Chalk, like limestone, is a form of calcium carbonate (CaCO3), which is a compound. A compound is formed whenever two or more elements are bonded chemically.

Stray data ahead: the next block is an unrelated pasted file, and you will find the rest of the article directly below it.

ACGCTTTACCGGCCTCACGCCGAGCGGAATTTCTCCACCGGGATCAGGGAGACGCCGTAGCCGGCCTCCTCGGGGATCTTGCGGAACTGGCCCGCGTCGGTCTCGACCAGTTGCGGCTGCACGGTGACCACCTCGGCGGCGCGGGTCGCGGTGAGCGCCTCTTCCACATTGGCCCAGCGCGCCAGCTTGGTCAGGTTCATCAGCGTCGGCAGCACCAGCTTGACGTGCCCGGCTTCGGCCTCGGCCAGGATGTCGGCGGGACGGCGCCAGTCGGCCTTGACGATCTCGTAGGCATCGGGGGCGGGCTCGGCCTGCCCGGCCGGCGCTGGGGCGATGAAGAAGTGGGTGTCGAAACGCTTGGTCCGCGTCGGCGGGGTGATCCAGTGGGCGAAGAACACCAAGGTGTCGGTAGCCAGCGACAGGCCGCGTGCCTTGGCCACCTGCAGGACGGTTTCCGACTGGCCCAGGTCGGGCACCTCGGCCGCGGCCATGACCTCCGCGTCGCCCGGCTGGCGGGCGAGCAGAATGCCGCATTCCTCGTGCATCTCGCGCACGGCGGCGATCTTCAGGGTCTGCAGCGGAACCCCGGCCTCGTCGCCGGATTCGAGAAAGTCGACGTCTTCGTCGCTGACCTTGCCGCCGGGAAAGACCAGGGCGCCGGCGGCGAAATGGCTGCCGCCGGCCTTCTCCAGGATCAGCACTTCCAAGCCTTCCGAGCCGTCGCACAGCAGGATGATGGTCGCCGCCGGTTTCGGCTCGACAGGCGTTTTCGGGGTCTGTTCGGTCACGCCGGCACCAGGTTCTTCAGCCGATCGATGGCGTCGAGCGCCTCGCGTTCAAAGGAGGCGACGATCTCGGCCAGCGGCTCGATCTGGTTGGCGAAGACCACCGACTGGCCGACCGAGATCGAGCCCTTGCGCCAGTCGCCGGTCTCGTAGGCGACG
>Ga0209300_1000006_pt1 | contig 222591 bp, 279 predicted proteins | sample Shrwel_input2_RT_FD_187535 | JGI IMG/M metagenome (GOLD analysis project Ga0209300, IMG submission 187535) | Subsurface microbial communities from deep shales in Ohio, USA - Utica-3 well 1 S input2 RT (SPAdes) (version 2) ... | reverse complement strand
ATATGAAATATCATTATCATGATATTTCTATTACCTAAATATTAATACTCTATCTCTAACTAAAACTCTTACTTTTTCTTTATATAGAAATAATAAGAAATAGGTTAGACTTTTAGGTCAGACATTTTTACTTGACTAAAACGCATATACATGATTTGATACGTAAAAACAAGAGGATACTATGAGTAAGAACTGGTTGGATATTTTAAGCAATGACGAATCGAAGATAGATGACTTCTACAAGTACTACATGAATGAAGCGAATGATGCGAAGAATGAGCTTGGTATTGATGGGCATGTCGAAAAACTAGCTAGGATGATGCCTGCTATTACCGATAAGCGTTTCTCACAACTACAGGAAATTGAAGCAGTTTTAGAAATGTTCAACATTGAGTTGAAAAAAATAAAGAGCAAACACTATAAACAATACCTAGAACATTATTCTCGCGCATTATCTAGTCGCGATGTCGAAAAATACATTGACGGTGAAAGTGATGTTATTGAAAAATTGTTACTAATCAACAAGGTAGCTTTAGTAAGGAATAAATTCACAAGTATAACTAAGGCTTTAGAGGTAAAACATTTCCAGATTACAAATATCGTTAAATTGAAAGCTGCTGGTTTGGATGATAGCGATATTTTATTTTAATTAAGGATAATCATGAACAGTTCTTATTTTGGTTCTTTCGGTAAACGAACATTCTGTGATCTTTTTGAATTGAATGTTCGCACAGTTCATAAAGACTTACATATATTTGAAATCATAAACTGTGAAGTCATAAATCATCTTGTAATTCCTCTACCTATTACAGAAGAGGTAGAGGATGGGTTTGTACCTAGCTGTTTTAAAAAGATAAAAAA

Chalk is formed at the bottom of the seafloor from limestone mud during certain conditions. Layers of lime build on top of each other until the sedimentary rock chalk is formed. Most of the chalk on earth was formed 60 to 100 million years ago during the Cretaceous period. Chalk gets its white color from Coccolithophores, tiny skeletons of plankton that fall down to the seafloor and form lime mud. Most of the Earth's chalk is found off the southern and eastern coasts of England, between Devon and Yorkshire. Chalk is effective in preserving fossils and is a common vessel for records of Cretaceous life on the sea floor.